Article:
Smooth the walls completely: We used lots of joint compound to get the walls perfectly smooth so it would look like wood instead of wall. Expect to cry and scream and eat dust for days! Or get extra thin MDF or plywood and attach that to the wall instead. We wanted to preserve our baseboards without removing them, so that plan didn't work for us.
Pick the molding style: The decorative molding we used was about 3/4 inch thick. It wasn't a fancy design, just a simple profile. You could easily use something thicker, but I liked that they looked like picture frames, and it seemed to fit the age of our house better than more modern flat pieces.
Map out the boxes: I had the whole room mapped out on a piece of paper, how long every wall was, and how many boxes would fit. I decided that keeping the top and the bottom of the boxes about 3" from the chair rail and base, and from each other, was the best look for us. We did have to fudge this a little bit due to space constraints on smaller walls, but it was between 2.5 - 3" always. We always kept it 3 inches from the chair rail, though. Because I had wildly different wall lengths (from 21" to 90"!) I measured the outside width of the boxes to be anywhere from 18" wide to 22" wide. As long as you have all the boxes on one wall the same height and width, it looks great. You will have to tinker with the numbers until you find the magic ones that won't leave you with 24" wide boxes on one side of the room and 14" wide on the other! Your heights should all be the same. Because we put the bottom of our chair rail piece at 34" from the floor, and the baseboards were about 5" tall, we had a height of 23" for all the boxes, with 3 inches space on top and on the bottom.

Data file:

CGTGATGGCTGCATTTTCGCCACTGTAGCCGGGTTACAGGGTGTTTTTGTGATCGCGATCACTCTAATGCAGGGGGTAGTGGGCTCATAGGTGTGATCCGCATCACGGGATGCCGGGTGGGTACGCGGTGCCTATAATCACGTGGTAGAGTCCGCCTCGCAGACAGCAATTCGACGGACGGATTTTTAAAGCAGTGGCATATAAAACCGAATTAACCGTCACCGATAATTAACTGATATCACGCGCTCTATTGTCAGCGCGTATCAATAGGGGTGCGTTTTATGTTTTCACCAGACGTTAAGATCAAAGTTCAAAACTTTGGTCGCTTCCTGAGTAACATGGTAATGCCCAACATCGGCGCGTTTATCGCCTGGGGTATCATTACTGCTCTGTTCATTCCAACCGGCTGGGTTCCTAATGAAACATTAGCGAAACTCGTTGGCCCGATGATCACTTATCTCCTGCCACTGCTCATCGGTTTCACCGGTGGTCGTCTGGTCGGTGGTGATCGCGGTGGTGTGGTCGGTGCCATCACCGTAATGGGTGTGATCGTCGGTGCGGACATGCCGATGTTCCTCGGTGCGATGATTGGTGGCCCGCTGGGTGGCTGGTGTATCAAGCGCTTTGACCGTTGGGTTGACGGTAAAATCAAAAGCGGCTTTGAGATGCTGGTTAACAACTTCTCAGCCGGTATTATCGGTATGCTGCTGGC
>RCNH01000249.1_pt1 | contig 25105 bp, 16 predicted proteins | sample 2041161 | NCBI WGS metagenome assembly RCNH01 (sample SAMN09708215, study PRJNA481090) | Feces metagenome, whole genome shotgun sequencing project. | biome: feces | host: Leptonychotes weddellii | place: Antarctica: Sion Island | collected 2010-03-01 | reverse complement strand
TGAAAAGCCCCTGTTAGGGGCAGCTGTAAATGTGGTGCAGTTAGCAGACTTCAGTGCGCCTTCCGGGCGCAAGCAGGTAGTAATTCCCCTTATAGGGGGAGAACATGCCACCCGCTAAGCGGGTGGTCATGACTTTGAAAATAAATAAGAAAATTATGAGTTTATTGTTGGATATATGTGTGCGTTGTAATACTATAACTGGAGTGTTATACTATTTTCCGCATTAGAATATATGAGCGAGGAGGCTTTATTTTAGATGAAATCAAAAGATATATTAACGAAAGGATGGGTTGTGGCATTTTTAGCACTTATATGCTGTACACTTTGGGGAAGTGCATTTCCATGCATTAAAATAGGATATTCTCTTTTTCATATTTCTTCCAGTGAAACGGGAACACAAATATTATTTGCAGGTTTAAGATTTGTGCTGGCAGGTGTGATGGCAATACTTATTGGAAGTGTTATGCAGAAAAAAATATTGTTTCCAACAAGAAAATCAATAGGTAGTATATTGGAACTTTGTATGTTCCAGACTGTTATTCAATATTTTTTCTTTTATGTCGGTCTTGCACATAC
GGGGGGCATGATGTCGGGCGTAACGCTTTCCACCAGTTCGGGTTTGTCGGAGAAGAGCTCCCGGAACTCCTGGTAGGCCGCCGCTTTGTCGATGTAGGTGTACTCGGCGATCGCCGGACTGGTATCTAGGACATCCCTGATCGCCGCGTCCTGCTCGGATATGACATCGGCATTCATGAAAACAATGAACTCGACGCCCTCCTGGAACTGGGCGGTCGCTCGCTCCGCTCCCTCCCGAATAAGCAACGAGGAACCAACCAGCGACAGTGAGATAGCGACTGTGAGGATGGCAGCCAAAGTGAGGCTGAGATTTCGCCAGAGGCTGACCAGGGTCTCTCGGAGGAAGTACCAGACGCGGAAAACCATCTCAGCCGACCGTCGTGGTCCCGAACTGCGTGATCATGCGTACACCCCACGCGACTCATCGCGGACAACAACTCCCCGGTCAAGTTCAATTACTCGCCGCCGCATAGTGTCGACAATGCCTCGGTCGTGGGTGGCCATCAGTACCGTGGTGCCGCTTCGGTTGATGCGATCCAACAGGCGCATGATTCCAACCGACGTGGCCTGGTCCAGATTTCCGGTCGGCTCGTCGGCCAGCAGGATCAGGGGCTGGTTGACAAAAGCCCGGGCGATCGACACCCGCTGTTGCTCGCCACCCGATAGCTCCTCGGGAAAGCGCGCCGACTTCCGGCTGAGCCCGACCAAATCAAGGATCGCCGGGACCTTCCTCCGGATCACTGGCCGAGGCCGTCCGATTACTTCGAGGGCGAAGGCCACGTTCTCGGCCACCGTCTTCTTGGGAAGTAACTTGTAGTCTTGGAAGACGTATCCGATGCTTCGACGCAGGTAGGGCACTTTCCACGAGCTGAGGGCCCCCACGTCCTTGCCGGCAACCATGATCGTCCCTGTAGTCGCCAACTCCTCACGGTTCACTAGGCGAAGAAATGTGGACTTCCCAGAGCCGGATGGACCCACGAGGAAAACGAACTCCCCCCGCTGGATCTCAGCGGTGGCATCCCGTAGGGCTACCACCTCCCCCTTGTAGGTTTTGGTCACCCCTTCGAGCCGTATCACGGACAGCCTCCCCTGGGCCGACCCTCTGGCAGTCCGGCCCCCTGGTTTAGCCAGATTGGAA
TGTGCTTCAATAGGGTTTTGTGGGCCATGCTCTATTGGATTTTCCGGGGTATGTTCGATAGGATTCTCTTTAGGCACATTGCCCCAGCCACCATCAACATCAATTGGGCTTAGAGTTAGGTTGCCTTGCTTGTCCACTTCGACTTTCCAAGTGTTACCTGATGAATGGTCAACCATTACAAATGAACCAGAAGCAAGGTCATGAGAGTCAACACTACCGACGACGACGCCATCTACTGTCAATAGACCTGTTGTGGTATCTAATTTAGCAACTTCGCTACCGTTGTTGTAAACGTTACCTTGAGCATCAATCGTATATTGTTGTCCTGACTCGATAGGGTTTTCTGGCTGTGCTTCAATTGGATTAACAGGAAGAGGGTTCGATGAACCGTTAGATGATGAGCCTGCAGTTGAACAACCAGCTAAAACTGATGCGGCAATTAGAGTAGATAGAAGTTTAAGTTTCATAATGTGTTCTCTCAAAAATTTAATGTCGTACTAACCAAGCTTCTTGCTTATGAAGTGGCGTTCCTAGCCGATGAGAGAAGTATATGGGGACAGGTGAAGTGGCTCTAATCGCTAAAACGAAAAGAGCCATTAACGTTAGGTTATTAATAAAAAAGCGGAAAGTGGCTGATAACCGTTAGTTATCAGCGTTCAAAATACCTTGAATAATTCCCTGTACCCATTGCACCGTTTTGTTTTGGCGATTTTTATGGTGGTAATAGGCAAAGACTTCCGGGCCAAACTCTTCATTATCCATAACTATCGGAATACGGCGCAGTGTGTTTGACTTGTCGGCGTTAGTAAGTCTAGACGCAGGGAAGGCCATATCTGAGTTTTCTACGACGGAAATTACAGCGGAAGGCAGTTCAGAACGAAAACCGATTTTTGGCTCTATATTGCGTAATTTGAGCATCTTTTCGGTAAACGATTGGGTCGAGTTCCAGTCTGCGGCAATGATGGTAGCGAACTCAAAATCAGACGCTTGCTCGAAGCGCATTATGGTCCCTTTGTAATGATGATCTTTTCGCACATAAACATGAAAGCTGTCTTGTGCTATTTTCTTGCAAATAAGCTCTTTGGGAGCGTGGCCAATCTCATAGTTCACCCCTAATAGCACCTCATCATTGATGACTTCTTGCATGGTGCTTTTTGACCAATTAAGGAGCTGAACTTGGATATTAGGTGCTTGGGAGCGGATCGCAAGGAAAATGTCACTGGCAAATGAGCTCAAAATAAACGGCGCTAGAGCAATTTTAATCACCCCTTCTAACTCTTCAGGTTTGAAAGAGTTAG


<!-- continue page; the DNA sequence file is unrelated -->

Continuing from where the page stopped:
Attach the chair rail: We chose to have the bottom of our chair rail at 34 inches. It's very important to have it perfectly level because the boxes will be based off this line. We used a nail gun, caulked the joints, and filled the nail holes with white wood filler before painting. And then we lived with it like this for about a month before finishing the project!
Attach the molding: We used paneling adhesive and our nail gun to attach the pieces to the wall. The hardest part is mitering the edges and having them line up on the wall in a nice box pattern. When they didn't, we'd either cut them down more or fill the gap with some caulk - a nice safety net when you plan on painting everything! Once you get the first box up, it's easier to level the next one out based on the first one. I will tell you that it's better to eyeball it. If the level says its 'level' but your eye says 'that's jacked up', then go with your eye instead.
For more visual help, please head over to Bower Power to see Katie's instructions, pictures, and diagrams. She did such a great job putting together her play-by-play!